This was ranching country, and during summers I worked at the cattle barn and had attended a whole bunch of rodeos, so I knew cowboys had a special kind of handsome. They had an air that made them desirable hunks of man-flesh even when they weren’t that good looking in the face. But when they were… wowee! Watch out! There was so much testosterone floating around down here, a sensitive guy about suffocated in it. Of course, the cowpokes I knew would rather plant a spur on your butt than give what I was looking for. And they had plenty of both. I’d seen those guys “getting it on” on back roads, in haystacks, on the beach at the county’s one lake… crap, standing in an alley behind a bar. Only trouble was, they were all making it with girls.

Being damned near on the border, we had a steady stream of immigrants coming through from Mexico, and some of those young guys could tempt a fire and brimstone preacher. Lots of them are downright pretty until they grow out of it. My one time before college that I mentioned came when I stumbled on an illegal kid who got separated from his coyote and was kinda bad off from thirst. I bargained a canteen of water for a little “getting it on” of my own, and while he wasn’t very good at it, it was infinitely better than the one time I tried it with a girl. That incident confirmed my orientation for me as clearly as if the kid had been Polaris leading me north! And when I got there… Albuquerque is north to us down-staters… I found lots of guys who thought like me.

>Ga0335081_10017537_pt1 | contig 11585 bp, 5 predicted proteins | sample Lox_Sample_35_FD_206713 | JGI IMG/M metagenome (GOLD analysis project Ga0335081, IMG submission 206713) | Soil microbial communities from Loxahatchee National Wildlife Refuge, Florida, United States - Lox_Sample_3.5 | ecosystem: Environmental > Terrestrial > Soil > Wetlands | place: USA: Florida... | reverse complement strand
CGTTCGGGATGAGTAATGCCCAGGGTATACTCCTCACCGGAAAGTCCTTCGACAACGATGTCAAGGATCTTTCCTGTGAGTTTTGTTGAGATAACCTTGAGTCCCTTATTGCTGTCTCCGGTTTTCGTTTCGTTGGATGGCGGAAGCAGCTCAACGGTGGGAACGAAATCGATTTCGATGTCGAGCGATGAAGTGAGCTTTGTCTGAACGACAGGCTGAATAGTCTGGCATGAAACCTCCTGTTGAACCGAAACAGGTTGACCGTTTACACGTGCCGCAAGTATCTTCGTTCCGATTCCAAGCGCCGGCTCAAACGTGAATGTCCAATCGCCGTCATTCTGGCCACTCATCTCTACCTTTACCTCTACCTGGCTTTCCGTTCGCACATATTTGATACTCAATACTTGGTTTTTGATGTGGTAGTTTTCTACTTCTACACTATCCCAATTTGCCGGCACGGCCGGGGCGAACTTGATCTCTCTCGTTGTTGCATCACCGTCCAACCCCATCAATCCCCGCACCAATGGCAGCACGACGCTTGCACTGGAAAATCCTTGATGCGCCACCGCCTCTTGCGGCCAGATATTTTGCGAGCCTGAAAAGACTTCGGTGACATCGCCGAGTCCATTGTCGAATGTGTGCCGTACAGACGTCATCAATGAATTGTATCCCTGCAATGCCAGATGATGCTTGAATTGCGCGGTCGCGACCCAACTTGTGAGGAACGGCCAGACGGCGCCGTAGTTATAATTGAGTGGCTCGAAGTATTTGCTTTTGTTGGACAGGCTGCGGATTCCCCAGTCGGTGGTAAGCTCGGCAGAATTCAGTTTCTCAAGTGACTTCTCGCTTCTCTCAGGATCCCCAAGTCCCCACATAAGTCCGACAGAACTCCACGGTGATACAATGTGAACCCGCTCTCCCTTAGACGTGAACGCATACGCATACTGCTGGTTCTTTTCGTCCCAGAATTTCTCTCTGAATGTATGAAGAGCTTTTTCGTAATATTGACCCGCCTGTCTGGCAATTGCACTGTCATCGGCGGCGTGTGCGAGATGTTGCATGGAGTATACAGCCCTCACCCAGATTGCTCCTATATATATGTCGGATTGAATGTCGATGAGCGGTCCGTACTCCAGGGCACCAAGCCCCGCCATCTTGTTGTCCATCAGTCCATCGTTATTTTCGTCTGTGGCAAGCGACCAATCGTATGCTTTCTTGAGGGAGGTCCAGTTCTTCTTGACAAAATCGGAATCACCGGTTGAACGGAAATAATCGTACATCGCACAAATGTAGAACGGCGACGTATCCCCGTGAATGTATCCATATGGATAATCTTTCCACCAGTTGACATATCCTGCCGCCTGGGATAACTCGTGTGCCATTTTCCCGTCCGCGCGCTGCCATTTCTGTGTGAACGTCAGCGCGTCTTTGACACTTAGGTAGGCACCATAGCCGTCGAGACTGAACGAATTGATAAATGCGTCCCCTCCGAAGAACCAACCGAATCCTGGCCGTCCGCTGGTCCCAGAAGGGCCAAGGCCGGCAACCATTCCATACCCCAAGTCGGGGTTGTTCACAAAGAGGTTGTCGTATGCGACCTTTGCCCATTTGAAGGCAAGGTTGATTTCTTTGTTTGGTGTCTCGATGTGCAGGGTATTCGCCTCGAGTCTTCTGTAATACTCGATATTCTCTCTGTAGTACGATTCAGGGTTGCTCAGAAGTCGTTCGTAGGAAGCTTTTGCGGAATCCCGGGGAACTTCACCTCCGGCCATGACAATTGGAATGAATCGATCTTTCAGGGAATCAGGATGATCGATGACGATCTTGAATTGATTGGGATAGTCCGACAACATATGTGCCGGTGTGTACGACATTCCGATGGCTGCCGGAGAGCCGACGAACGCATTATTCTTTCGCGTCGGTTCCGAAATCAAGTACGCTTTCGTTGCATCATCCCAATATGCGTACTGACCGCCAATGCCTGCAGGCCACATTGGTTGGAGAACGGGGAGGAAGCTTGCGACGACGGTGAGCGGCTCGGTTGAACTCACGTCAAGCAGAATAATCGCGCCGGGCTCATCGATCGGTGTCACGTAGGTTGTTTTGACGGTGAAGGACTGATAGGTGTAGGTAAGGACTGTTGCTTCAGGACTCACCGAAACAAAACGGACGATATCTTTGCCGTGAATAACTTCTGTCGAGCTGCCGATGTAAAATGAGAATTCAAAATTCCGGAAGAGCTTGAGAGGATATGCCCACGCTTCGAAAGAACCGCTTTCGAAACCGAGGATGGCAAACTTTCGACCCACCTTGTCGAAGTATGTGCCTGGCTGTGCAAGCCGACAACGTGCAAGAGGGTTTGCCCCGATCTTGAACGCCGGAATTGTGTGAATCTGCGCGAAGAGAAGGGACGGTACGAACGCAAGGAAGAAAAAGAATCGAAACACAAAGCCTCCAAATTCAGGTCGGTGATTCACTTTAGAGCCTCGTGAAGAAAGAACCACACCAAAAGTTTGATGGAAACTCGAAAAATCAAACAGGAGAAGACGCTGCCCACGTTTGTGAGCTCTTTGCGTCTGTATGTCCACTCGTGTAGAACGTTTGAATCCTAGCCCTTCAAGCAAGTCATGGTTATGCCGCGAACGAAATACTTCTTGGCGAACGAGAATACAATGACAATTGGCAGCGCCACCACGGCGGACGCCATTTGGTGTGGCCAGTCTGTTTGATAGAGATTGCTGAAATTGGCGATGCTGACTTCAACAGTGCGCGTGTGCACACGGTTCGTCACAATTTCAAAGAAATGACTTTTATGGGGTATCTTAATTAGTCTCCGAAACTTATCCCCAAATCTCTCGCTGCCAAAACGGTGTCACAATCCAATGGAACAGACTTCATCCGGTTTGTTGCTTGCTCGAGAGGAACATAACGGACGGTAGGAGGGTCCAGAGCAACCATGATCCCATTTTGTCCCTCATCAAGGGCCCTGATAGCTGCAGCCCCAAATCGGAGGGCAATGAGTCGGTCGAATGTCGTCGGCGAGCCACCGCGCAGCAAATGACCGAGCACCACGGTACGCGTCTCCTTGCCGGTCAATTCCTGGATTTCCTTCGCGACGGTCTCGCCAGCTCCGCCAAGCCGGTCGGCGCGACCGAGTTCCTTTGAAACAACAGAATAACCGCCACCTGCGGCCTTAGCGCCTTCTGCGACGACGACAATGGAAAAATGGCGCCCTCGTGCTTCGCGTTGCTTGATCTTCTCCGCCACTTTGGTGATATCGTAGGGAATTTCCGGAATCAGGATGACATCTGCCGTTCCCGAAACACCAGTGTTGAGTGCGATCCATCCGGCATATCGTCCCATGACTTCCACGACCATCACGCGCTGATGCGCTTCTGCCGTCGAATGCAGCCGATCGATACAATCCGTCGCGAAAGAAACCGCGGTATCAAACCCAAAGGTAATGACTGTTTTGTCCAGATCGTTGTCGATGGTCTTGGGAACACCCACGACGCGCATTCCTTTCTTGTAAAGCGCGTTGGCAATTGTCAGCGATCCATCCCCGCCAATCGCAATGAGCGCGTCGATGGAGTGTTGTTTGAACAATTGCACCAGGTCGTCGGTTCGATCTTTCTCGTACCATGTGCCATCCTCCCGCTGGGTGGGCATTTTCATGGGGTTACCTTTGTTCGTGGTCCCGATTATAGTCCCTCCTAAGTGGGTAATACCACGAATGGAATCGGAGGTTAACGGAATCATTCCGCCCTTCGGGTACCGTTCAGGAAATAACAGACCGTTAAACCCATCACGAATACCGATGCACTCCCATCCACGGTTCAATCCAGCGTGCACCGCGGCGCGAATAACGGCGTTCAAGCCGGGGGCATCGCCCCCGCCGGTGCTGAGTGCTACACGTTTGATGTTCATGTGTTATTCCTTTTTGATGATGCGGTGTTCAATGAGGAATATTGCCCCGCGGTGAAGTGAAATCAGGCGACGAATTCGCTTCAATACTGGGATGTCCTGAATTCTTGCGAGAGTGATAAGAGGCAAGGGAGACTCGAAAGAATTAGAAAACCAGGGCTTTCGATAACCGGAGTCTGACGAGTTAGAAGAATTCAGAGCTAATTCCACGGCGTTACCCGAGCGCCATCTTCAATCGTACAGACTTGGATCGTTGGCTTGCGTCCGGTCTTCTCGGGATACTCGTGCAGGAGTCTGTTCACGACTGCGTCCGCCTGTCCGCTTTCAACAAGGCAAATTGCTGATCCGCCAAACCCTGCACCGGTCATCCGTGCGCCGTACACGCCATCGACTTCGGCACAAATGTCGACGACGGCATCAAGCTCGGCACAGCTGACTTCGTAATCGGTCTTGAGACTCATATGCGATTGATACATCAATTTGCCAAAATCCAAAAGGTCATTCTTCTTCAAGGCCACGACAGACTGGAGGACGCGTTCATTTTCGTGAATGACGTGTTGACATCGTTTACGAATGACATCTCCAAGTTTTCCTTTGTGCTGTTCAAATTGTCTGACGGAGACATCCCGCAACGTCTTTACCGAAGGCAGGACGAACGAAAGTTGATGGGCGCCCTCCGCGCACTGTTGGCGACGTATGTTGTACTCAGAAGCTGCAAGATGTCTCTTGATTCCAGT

Anyway that’s how come I noticed our new neighbor and why I’m qualified to positively swear he’s the most handsome man in our part of the state. Everyone was curious about the guy. According to my folks, he just showed up one day and rented the house next door that had been empty since old Ms. Wallingford died. Supposed to be a writer of some sort and kept to himself a lot. He’d nod or speak if you spoke first, but he avoided everyone’s eyes otherwise.